The Cardinal of Winchester arrived; with him were some attendants.

He said to the Duke of York, “Lord Regent, I greet your excellence with letters of commission from the King. For you should know, my lords, that the rulers of Christendom, moved with regret and sorrow for these outrageous, violent battles, have earnestly implored that a general peace be made between our nation of England and the aspiring French, and here at hand the Dauphin and his retinue are approaching in order to confer about some business.”

“Is all our travail turned to this effect?” the Duke of York said. “Is this the result of all our effort and trouble? After the slaughter of so many peers, and so many Captains, gentlemen, and soldiers who in this quarrel have been overthrown and sold their bodies for their country’s benefit, shall we at last conclude with an effeminate, unmanly peace? Haven’t we lost because of treason, falsehood, and treachery the greater part of all the towns that our great progenitors such as King Henry V had conquered?

“Oh, Warwick, Earl of Warwick! I foresee with grief the utter loss of all the realm of France.”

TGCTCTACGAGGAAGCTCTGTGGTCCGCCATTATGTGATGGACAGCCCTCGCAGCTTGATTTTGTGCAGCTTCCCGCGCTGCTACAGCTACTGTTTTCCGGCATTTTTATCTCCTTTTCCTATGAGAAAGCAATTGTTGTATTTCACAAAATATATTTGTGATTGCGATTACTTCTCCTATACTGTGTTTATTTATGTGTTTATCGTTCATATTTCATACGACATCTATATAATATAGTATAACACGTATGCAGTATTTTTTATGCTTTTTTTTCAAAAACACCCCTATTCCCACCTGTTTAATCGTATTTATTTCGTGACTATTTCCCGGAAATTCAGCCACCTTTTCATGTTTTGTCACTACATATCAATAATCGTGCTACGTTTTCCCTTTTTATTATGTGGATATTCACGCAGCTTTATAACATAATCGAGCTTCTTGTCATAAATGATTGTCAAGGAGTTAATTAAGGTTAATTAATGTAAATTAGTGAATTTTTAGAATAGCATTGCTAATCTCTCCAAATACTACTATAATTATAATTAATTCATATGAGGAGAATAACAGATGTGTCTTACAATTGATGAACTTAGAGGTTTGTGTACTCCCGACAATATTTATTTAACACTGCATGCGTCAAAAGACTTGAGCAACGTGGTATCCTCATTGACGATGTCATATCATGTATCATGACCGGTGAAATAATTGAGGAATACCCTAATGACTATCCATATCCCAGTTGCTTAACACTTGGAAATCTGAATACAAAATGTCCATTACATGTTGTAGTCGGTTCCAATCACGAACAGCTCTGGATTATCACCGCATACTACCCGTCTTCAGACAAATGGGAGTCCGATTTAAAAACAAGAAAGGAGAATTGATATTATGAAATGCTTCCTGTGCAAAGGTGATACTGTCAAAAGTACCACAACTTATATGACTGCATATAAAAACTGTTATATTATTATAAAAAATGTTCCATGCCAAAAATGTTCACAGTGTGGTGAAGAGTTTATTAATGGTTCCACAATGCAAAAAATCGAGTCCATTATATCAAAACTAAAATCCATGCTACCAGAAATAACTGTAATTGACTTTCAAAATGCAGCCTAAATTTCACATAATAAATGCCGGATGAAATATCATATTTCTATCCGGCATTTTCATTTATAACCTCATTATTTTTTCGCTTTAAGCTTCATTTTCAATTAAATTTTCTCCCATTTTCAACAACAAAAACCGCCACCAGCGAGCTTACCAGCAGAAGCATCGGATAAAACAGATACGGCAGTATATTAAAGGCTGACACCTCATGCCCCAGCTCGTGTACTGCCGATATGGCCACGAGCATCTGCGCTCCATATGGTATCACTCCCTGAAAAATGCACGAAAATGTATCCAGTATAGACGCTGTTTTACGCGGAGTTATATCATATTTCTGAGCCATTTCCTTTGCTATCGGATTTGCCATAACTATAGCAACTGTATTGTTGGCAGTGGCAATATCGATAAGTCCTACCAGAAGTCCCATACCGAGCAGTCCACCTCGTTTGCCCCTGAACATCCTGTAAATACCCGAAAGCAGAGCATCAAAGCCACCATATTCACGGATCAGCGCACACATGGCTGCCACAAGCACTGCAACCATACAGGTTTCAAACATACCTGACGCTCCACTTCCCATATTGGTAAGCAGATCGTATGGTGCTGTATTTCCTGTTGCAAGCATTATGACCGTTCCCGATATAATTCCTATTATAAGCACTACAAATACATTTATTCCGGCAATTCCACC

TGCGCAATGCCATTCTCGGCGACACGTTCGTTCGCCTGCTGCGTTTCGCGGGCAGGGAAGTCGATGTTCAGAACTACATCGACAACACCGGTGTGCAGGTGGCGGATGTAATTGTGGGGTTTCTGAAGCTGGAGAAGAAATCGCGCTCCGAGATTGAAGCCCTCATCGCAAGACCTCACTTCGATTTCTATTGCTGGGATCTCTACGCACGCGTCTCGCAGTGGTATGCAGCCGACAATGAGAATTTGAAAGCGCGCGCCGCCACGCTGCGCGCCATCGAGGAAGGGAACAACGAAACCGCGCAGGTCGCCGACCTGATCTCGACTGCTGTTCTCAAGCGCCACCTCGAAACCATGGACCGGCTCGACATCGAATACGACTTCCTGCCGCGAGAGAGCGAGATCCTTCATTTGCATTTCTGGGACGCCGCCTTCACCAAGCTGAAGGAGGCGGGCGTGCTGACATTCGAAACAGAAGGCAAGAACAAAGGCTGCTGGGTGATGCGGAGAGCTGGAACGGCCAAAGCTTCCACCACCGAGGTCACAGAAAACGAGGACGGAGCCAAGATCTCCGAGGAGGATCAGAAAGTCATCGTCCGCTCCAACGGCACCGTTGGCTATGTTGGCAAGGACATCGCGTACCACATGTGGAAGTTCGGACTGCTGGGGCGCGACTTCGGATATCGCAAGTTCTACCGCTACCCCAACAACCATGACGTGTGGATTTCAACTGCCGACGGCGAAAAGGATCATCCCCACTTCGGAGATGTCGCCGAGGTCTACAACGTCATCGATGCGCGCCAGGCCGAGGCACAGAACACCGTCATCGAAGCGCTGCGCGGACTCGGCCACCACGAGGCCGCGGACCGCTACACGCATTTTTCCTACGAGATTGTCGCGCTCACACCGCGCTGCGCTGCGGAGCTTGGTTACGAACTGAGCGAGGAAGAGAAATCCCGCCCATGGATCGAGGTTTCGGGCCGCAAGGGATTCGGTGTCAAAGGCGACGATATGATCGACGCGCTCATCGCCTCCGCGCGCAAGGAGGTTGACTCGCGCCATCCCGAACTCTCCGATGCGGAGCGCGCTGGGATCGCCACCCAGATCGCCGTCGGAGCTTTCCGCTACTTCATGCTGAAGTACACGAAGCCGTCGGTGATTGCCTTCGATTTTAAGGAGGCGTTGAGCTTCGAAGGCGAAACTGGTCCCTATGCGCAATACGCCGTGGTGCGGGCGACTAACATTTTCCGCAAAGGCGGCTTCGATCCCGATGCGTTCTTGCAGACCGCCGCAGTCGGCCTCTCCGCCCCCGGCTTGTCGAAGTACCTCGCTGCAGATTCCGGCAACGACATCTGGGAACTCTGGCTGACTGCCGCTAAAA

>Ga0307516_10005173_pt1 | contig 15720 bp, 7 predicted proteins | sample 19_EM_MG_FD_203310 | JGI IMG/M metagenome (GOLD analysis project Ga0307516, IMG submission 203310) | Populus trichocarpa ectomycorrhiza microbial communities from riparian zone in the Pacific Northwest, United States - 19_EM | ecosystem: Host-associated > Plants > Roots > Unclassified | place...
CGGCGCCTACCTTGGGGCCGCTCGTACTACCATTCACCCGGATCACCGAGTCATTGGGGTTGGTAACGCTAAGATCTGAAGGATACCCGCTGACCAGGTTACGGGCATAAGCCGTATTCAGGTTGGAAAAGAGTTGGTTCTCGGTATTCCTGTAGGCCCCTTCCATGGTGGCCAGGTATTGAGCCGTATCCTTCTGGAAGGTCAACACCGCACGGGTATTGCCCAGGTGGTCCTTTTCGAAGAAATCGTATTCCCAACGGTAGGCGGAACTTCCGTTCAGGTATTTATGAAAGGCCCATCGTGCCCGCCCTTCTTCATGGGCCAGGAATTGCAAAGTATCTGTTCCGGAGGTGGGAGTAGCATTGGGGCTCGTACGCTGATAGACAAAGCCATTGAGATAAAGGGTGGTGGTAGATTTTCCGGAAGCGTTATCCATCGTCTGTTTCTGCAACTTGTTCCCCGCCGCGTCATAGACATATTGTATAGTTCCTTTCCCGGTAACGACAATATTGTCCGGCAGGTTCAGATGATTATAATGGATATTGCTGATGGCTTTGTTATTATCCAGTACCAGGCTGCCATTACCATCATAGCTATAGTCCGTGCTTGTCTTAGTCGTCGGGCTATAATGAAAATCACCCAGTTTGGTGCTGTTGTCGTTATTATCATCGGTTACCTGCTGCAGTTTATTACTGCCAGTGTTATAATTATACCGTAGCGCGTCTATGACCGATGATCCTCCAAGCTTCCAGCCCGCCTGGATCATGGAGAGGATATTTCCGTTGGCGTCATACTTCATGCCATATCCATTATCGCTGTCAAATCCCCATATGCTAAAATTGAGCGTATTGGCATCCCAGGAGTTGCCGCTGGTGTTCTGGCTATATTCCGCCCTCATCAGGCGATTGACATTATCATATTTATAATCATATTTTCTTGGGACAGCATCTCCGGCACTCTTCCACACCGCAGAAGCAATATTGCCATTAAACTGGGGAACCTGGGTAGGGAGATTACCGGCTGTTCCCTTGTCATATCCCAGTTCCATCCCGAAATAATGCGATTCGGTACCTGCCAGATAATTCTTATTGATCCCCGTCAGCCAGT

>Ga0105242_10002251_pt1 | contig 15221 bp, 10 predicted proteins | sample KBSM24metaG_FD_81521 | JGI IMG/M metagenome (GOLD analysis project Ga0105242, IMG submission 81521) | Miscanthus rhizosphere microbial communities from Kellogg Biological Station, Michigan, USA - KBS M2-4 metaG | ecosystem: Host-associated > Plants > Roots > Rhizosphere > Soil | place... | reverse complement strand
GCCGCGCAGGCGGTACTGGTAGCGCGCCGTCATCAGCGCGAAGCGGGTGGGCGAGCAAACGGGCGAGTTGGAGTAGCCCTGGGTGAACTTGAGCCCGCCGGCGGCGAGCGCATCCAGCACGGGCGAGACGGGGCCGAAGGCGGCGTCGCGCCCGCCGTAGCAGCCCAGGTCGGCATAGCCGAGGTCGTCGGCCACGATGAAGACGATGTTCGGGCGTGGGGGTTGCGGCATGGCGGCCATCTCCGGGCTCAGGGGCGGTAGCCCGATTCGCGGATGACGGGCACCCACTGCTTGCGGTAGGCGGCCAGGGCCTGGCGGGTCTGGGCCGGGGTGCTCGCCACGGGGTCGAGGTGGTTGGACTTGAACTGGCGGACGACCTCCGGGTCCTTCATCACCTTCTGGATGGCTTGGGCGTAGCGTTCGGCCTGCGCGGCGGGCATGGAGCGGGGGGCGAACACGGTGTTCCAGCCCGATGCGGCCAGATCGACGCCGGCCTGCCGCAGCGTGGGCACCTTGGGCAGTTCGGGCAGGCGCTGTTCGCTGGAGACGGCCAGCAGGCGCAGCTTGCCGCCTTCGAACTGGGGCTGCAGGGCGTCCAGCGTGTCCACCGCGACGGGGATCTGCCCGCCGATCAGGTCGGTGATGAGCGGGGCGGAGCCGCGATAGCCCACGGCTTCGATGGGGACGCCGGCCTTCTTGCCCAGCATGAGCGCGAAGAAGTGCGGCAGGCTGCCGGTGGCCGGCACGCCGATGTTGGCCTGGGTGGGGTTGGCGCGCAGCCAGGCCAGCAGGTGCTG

“Be patient, Duke of York,” the Earl of Warwick said. “If we arrange a peace treaty with France, it shall be with such strict and severe conditions that the Frenchmen shall gain little thereby.”

Charles the Dauphin, the Duke of Alençon, the Bastard of Orleans, Reignier, and others arrived.

Charles the Dauphin said, “Since, lords of England, it is thus agreed that a peaceful truce shall be proclaimed in France, we have come to be informed by you what the conditions of that peace treaty must be.”

The Duke of York said, “Speak, Cardinal of Winchester; for boiling anger chokes the hollow passage of my poisoned voice because I see these our mortal enemies.”